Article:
Fig 1. International Rectifier adds key steps to its testing process to ensure its AU parts are suitable for automotive applications.
Fig 2. The normal distribution of RDS(on) for many wafer lots is used to set the minimum and maximum values shown on the datasheet.
Fig 3. The RDS(on) distribution of a single wafer can show the main population and the outlier parts.
Fig 4. During the DAPT process, designers can set part average test limits to remove outlier parts.
Your car is probably one of the most reliable pieces of equipment you’ll ever own. But even if it doesn’t run very well, given the environment it operates in as well as its long lifetime, it’s exceptionally reliable. Now compare your car to a state-of-the-art flat-screen television.
Both include lots of electronics, though their system requirements are very different. If the TV doesn’t work, it’s a nuisance. But if your car doesn’t work, it’s a huge inconvenience. And if something like your car’s brakes or steering fails while you’re driving it, the consequences can be serious or even deadly.
That’s why car system and component manufacturers go to greater lengths than many other “consumer goods” manufacturers to guarantee quality and reliability. So what can be done to ensure that the car is safe and dependable?
It starts at the component level, where two sets of qualifications are used to govern semiconductors: AEC-Q100 testing, which applies to integrated circuit products, and AEC-Q101, which covers discrete devices.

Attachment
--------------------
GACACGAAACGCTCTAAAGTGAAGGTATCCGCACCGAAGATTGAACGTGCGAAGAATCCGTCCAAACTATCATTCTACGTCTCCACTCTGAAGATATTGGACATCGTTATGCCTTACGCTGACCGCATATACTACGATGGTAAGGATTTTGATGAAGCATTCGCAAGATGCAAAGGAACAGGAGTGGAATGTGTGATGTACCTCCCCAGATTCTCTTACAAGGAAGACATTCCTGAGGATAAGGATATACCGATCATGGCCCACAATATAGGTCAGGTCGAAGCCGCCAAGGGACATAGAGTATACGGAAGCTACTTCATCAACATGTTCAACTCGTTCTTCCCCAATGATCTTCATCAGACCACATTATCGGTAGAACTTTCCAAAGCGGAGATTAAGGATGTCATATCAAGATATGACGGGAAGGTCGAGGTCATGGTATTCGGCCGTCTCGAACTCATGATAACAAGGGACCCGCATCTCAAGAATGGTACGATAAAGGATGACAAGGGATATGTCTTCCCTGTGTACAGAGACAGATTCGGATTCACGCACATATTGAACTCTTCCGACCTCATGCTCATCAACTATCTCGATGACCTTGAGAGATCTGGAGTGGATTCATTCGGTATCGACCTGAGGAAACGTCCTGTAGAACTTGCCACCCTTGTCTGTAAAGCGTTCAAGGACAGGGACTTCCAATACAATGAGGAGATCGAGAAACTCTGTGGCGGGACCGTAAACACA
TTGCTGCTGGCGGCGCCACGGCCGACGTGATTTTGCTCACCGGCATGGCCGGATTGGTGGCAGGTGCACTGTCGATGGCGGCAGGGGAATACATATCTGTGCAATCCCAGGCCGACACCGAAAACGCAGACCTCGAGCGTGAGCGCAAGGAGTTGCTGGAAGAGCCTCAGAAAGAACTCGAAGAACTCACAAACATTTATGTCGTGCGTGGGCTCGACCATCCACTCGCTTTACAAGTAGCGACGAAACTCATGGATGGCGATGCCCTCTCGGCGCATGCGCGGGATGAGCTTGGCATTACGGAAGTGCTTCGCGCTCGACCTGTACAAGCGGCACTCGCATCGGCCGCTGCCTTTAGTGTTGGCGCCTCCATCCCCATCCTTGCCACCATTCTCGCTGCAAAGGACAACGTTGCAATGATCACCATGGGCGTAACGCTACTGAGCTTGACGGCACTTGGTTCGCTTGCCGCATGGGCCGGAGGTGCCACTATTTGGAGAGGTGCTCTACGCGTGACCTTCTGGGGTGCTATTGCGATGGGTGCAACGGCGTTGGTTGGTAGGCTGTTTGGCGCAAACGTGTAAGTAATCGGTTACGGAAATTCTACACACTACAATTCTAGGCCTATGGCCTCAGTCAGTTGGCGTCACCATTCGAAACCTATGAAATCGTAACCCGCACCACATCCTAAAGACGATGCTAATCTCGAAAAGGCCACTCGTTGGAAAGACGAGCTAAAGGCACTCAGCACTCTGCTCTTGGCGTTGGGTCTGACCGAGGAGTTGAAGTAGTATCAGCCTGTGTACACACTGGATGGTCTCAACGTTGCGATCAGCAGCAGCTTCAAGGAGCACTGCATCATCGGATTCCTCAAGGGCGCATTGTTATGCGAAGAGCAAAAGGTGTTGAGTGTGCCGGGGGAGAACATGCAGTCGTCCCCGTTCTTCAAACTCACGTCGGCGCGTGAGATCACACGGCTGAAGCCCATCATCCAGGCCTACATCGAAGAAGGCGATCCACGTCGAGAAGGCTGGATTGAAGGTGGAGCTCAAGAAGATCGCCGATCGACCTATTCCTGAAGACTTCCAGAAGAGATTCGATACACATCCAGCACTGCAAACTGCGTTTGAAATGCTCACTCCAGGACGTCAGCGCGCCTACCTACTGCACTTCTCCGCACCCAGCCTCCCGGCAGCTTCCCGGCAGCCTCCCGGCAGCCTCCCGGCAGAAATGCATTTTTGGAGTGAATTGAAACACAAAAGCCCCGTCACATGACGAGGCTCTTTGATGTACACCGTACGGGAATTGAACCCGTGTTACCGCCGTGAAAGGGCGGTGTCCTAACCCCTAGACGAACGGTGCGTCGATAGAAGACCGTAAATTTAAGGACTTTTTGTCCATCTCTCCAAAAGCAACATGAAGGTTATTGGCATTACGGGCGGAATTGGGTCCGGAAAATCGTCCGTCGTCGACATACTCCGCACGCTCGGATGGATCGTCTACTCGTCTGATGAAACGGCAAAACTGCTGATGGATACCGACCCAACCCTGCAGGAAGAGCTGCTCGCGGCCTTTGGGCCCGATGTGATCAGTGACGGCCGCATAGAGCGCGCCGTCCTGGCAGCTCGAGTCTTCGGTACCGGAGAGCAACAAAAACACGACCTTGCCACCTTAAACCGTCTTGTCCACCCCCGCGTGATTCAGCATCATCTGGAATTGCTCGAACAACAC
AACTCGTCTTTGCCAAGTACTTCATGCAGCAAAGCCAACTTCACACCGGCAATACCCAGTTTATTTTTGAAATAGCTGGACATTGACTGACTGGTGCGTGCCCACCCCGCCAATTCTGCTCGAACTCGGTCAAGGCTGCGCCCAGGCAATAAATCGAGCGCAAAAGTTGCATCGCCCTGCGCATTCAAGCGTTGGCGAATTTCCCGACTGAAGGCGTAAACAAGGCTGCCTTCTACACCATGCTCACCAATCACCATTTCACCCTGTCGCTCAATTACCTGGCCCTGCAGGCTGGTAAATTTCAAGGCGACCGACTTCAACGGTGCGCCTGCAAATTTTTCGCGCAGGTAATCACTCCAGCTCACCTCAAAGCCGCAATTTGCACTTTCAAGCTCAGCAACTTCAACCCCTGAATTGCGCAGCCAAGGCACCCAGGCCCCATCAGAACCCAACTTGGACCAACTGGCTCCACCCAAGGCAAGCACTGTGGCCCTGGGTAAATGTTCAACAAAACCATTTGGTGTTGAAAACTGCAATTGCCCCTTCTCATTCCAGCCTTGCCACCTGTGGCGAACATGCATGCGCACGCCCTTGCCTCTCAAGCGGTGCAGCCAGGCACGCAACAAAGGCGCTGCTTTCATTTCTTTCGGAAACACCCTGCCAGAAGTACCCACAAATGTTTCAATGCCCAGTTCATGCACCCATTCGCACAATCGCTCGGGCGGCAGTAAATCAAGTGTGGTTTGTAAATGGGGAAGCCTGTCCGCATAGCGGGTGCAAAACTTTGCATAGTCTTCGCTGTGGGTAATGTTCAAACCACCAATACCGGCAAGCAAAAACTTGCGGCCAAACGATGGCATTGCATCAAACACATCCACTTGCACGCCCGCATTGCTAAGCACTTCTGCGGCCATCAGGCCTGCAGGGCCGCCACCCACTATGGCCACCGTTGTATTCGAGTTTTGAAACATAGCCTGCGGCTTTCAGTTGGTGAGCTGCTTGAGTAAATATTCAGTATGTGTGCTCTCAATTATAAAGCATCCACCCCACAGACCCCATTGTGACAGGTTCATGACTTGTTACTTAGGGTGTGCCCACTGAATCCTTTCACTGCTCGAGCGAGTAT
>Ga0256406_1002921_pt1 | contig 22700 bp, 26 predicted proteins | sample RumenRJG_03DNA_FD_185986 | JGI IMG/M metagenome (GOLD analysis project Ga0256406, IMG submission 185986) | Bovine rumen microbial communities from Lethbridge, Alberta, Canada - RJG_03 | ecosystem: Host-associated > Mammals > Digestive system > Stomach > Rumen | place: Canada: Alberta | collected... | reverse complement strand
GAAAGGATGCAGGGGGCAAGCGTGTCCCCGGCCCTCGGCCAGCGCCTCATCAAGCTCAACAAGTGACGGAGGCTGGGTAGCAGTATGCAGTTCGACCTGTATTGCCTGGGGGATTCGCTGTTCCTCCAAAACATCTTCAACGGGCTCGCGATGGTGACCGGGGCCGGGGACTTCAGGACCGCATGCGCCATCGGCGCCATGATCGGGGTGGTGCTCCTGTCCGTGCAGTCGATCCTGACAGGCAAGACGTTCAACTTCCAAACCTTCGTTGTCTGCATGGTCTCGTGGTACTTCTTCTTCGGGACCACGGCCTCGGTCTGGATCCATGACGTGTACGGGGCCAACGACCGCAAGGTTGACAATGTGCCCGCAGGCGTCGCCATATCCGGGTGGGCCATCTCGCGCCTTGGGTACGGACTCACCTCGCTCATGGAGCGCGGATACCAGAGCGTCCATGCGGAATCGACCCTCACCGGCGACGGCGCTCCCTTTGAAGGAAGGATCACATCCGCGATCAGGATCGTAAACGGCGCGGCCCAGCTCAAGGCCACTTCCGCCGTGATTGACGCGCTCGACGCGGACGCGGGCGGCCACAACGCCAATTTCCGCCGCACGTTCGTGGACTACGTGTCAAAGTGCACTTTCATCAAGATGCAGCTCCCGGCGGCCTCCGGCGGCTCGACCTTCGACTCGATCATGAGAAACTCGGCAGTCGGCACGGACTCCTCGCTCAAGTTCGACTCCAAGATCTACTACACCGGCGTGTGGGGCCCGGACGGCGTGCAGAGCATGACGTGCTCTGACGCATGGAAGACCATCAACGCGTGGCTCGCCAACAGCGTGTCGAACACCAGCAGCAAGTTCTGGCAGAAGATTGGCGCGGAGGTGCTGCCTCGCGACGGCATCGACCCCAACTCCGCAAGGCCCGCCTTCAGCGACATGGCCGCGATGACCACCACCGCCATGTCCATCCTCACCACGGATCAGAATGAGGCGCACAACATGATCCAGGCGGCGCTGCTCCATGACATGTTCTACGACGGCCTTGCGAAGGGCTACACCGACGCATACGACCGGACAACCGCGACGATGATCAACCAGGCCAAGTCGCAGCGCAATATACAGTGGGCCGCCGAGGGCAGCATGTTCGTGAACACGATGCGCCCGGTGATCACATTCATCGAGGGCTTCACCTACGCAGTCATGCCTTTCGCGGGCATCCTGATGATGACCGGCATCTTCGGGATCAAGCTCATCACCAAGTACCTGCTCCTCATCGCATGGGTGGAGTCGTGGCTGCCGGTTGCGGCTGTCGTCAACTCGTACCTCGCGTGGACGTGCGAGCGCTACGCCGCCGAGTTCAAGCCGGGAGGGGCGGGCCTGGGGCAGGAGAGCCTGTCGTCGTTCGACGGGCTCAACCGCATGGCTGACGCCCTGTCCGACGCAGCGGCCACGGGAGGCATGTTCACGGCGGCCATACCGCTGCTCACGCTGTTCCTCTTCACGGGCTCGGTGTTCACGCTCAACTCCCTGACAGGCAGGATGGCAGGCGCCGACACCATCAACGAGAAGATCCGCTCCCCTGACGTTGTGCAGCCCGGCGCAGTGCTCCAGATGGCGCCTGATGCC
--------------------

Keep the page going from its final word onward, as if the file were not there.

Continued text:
In both cases, parts must pass these qualifications before they’re released as “automotive grade.” The testing involved stresses the components in many different operational modes and conditions to check that the semiconductor and its package can remain within the stated performance even after many years in an automotive environment.
Testing Your Products
A discrete component such as a MOSFET or insulated gate bipolar transistor (IGBT) must meet several criteria to pass AEC-Q101 testing. For example, the electrical parameters must not exceed the datasheet limits. Also, the parameters must remain within ±20% of the initial reading of each test—with the exception of leakage limits, which aren’t to exceed 10 times the initial value for moisture tests and five times the initial value for all other tests.
To meet these qualification standards, it’s frequently necessary to make improvements through bills of materials, design, or testing, leading to a dedicated product line. International Rectifier offers a dedicated line of more than 300 automotive-grade components designated by the letters “AU” at the start of the part number (Fig. 1).